Why Eat Healthy Bread: A Wee Bit of Science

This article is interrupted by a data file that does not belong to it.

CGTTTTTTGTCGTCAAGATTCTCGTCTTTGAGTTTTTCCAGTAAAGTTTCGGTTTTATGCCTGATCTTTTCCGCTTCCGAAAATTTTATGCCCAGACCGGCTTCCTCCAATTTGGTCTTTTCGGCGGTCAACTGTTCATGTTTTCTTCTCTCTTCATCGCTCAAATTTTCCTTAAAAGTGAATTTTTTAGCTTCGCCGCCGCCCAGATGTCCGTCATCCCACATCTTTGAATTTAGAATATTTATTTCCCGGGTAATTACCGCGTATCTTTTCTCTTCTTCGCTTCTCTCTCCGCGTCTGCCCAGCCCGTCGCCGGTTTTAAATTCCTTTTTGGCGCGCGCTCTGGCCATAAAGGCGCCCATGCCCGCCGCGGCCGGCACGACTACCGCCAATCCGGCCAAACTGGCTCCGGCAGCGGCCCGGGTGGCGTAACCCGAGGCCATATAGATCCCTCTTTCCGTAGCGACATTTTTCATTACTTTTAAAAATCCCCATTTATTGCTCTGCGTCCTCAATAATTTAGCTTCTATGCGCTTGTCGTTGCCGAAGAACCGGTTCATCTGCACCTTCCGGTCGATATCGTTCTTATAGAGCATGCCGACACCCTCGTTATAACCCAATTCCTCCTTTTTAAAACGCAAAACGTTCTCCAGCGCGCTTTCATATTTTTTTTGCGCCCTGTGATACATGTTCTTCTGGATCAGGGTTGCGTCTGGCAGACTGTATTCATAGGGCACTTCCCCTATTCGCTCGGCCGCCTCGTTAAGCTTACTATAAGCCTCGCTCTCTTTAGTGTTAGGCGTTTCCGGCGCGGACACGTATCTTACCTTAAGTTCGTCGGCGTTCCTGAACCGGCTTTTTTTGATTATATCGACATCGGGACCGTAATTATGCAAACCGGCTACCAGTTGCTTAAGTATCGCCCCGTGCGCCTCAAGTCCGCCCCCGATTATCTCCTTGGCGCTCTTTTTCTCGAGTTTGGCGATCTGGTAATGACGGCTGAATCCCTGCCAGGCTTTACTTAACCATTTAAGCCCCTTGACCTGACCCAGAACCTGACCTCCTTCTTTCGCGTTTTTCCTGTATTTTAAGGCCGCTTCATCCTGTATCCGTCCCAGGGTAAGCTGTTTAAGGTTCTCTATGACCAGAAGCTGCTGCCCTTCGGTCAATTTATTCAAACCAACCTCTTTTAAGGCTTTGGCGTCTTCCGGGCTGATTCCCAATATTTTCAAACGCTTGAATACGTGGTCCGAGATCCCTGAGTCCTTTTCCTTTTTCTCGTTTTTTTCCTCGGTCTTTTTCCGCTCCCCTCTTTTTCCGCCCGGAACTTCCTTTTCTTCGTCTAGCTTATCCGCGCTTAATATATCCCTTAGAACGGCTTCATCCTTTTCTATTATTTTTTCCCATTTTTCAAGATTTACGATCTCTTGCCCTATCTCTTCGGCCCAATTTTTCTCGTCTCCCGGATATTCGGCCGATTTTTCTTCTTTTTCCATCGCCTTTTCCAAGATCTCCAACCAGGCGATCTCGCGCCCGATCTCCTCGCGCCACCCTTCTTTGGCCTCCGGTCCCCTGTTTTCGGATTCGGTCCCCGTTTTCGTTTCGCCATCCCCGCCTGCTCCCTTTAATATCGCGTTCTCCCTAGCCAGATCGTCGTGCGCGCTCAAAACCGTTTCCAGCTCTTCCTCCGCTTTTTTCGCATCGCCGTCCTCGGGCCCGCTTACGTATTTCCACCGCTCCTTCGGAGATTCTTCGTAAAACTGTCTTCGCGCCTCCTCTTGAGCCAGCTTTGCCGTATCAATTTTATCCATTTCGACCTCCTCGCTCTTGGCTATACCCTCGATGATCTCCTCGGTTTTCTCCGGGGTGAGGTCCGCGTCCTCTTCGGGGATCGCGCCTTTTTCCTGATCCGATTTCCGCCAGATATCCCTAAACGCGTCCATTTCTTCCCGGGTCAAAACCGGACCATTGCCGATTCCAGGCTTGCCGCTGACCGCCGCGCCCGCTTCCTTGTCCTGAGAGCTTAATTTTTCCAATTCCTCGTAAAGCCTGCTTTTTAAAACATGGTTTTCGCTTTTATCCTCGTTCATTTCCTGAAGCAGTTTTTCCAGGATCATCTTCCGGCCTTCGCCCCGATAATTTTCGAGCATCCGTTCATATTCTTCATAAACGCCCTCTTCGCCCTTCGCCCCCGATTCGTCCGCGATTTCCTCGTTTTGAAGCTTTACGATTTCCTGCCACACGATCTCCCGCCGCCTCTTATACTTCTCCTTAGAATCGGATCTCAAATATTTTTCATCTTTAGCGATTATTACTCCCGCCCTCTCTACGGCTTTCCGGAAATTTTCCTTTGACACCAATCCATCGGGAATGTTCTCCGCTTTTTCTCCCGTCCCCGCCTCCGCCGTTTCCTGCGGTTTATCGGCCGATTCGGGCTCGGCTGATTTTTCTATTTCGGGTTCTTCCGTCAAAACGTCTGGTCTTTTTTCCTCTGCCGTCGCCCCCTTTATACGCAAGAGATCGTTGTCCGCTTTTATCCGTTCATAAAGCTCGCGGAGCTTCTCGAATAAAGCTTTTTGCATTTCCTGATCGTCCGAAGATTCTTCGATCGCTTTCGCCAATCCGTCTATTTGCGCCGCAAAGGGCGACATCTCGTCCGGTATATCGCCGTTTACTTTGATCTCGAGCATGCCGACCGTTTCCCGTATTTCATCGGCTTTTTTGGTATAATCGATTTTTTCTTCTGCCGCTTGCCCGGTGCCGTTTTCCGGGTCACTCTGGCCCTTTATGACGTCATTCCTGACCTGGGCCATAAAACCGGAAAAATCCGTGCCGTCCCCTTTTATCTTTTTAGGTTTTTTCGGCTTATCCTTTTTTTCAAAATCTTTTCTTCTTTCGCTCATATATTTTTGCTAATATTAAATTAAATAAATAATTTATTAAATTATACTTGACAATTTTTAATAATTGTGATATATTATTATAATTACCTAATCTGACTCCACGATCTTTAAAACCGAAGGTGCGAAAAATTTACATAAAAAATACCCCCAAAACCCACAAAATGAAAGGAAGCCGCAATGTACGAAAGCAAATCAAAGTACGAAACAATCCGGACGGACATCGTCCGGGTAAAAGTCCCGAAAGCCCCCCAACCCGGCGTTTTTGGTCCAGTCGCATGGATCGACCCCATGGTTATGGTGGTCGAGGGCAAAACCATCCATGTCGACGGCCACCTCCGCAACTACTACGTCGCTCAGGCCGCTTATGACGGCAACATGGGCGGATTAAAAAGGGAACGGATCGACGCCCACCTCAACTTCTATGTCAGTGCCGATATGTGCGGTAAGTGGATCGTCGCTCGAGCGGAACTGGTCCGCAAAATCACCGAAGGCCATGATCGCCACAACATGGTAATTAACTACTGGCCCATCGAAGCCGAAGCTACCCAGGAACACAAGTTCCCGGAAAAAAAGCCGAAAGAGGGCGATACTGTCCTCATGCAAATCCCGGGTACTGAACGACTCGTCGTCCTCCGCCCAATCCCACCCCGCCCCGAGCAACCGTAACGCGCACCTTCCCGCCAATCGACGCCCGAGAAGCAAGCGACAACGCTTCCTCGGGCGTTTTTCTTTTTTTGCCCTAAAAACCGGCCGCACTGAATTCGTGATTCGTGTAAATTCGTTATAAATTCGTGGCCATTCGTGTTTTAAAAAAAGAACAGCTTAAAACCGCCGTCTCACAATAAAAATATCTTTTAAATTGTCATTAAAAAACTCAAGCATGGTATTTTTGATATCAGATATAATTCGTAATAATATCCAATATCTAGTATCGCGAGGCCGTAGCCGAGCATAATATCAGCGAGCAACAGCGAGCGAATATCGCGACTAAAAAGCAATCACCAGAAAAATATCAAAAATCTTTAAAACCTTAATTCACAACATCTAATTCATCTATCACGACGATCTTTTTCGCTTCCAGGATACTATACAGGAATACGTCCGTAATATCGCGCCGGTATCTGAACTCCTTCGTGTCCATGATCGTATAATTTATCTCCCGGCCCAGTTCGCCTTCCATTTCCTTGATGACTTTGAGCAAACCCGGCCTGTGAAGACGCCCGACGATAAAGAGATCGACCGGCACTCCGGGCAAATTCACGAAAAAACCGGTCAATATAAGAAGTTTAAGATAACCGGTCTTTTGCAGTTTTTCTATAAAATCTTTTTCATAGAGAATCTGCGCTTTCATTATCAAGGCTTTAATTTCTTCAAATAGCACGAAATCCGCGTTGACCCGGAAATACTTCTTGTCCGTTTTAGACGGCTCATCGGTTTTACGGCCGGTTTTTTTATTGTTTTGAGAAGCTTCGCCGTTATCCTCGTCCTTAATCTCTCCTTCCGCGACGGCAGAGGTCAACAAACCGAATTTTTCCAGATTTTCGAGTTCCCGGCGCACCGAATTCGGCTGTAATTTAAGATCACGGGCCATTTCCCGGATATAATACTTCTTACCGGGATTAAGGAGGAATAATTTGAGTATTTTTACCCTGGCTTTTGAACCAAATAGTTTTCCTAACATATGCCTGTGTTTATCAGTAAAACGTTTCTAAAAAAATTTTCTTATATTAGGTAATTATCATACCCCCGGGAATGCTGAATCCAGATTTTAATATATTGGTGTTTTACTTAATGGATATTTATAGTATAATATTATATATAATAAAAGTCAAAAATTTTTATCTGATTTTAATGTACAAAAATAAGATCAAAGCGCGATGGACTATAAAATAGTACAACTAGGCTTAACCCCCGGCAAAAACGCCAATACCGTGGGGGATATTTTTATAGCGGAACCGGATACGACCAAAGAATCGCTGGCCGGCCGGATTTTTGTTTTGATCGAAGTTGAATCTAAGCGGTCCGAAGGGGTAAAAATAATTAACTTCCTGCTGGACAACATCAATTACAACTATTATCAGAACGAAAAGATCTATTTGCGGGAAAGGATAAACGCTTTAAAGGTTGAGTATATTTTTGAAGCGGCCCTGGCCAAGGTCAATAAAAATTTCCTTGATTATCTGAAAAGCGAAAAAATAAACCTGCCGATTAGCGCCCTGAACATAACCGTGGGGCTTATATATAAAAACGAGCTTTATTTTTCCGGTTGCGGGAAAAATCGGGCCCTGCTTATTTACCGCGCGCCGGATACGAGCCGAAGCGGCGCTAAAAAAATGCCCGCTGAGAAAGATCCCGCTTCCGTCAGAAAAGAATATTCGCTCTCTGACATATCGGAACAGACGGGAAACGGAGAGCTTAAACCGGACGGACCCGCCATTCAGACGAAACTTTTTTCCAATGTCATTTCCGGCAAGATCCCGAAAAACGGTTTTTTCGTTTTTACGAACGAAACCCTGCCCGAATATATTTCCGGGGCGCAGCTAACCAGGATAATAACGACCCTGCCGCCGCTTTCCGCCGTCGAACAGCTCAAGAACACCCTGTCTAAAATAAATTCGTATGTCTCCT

Being alive takes energy, and that energy comes from burning carbohydrate fuels with oxygen in our bodies (that’s called oxidation). Even though oxidation is perfectly natural and healthy, it releases some nasty chemicals. So does exposure to sunlight, chemicals, pollutants, and radiation. All that oxidation and energy can create what biochemists call "superoxide radicals," which we’ve heard of as "free radicals," high- energy chemicals that can do damage to our cells. Free- radical damage has a role in a host of chronic diseases, including cancer, hardening of the arteries, heart disease, stroke, and arthritis. The good news: Our bodies get help in getting rid of free radicals from phytochemicals (beneficial plant chemicals) and vitamins in our food, both natural substances with powerful health benefits. They act as potent antioxidants, chemicals that absorb damaging energy from free radicals. Phytochemicals with antioxidant activity tend to be richly colored: green, yellow, blue, and red. Some of the most colorful fruits and vegetables have the largest stores of phytochemicals. As you work through chapter 7, Breads with Hidden Fruits and Vegetables, you’ll feast your eyes on a stunning and colorful palette of breads. Substances like phytochemicals are the reason that the U.S. government recommends that you eat nine or more servings of fruits and vegetables per day. These breads will help you do it.